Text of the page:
Recently, the owner of cafes in Belfast and Bangor made headlines when he announced he was going to stop using almonds and almond milk in the items on his menu. The reason? The ongoing drought in California.

California is the No. 1 producer of almonds in the world, accounting for 80 percent of the world’s supply, according to an article in Fortune magazine. Both almonds and pistachios came in second place, in terms of billions of gallons of water consumed, in 2010.

But the situation is much more complicated than you might think.

The top water-consuming crop in California, measured by the amount of water consumed for irrigation, is actually alfalfa. And alfalfa is primarily used, at least in the United States, for feeding cattle. Beef and dairy products from California, therefore, have a much larger “water footprint” than do almonds and almond products.

What does this all have to do with Maine? Several things, actually.

First: Not all dairy or beef products are created equal. So, before you put down your Greek yogurt (or flat iron steak) in a panic, remember that there’s a world of difference between milk from a cow fed on water-subsidized crops, and milk from a cow fed responsibly in an area where water is abundant.

The out-of-pocket cost to you may be a little higher when buying a burger made of beef from local, grass-fed cattle, but the true economic costs (which include the full cost of the resources used to create a pound of beef) are not. If the price of the food we eat is to adequately reflect the full cost of the product, we must consider things such as the water, energy and resources used to produce that good.

 Second: If the drought goes on much longer or becomes much more severe, the higher prices for agricultural products from California will likely ripple through the U.S. economy. California produces over 90 percent of the country’s artichokes, walnuts, kiwis, plums, garlic and celery, just to name a few. U.S. consumers are already starting to feel the pinch, but the ultimate effect is uncertain.

Several factors affect the price of commodities, including global supply and demand; whether price effects trickle up the supply chains to make it to the consumer; the ease with which farmers can divert scarce water from one commodity to another (what economists call input substitution); and the price elasticity of demand (whether consumers react to a price increase by buying less, or by simply paying the higher price).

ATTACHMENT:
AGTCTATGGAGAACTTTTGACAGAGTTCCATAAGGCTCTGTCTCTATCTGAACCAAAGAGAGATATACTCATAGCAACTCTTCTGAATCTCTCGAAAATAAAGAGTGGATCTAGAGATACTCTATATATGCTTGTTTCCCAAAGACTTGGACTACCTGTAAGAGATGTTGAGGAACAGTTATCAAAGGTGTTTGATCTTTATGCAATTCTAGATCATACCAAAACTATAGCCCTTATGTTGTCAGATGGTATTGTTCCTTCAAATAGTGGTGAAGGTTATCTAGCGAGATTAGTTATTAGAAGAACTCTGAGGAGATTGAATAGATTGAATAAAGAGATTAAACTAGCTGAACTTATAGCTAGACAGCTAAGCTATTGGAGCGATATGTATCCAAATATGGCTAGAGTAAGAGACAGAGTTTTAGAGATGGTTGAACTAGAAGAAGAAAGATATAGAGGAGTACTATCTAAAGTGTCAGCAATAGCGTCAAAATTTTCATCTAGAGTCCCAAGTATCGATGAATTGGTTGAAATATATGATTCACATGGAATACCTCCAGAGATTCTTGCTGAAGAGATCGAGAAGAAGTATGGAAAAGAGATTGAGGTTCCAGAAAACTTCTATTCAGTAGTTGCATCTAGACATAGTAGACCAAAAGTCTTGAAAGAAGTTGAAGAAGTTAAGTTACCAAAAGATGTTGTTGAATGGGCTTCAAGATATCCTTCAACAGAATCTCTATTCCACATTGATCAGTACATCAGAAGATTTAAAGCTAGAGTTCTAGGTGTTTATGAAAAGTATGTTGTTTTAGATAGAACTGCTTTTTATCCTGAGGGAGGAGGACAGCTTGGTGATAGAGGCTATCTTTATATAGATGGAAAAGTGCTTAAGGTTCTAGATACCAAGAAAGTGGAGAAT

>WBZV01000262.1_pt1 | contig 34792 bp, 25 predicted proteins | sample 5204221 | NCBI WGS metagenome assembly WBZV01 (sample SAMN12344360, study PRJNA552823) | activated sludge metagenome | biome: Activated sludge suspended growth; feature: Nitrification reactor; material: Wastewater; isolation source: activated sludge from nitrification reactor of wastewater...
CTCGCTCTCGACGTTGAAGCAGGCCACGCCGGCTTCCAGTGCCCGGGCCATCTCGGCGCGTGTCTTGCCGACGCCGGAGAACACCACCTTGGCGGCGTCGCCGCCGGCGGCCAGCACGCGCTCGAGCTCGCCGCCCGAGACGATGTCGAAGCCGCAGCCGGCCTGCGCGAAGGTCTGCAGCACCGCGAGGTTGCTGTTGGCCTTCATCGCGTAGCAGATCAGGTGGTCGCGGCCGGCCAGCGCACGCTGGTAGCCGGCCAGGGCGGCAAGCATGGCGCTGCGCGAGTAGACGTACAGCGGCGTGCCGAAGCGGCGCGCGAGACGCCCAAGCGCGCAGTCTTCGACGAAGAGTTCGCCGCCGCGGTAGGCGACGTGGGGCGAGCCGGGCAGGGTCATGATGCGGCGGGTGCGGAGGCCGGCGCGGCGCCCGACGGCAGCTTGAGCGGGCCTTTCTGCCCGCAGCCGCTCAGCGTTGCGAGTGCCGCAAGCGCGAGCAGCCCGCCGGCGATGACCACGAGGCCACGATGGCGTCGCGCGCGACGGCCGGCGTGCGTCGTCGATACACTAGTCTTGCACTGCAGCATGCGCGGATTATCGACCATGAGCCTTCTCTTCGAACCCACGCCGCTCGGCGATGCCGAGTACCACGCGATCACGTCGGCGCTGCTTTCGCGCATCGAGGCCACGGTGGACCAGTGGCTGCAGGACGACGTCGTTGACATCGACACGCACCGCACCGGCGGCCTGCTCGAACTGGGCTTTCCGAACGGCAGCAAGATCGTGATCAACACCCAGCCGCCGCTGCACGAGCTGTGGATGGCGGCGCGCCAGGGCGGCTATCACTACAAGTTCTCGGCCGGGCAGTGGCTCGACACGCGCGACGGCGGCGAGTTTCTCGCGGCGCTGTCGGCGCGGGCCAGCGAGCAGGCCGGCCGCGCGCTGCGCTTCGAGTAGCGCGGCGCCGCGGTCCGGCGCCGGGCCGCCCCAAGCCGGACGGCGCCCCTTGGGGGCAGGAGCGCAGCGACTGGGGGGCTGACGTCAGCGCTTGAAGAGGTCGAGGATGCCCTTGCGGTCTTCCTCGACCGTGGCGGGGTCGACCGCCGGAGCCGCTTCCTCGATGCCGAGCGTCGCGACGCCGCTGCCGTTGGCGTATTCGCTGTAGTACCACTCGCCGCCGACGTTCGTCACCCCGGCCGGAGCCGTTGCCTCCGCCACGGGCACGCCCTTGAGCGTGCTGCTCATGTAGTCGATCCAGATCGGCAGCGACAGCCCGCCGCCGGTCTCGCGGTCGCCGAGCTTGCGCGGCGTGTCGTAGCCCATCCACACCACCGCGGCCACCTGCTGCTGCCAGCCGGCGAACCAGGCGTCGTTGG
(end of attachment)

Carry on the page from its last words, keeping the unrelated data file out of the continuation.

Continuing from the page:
Many farmers are responding to the drought by diverting water from less profitable crops, like hay, to more profitable ones, like nuts.

More disturbing, however, is that some farmers who are receiving less than their allocated share of surface water in California’s anachronistic water rights system are increasing the rate at which they pump groundwater to make up the difference. This can lead to land subsidence and saltwater infiltration into coastal aquifers, and can worsen future water shortages.

Third – and this is the kicker: Maine needs to rethink how water rights are allocated and used in this state. Although changing our consumption habits to reduce our “water footprint” might be an admirable thing to do, it doesn’t address the main source of the problem: California’s system for allocating water rights.

That system has its roots in the Gold Rush era, where land was abundant and population scarce.

Unlike most Northeastern states, Western states primarily have a system of water rights known as “prior appropriation,” where the right to use surface water went to whoever first staked a claim to a certain gold mine and used the water for sluicing.

Senior claimants – those who had claims before 1914, when the State Water Resources Control Board was founded – did not see their water rights curtailed until June 12, in what is likely to be a heavily contested action. In addition, for the first time in its history, California has implemented a new groundwater management system. It may have come too late.

New England in general and Maine in particular are blessed with abundant ground and surface water supplies, and our groundwater extraction rules reflect that abundance. But as California is finally beginning to discover, systems of laws and regulations that were created a century ago do not necessarily adapt well to the pressures of scarcity.

We might do well to take a lesson from California’s predicament, and take this opportunity to revisit Maine’s large-scale water extraction laws.

No drastic actions may be necessary at this time. But we need to make sure that the incentives in place can be modified to fit an uncertain future.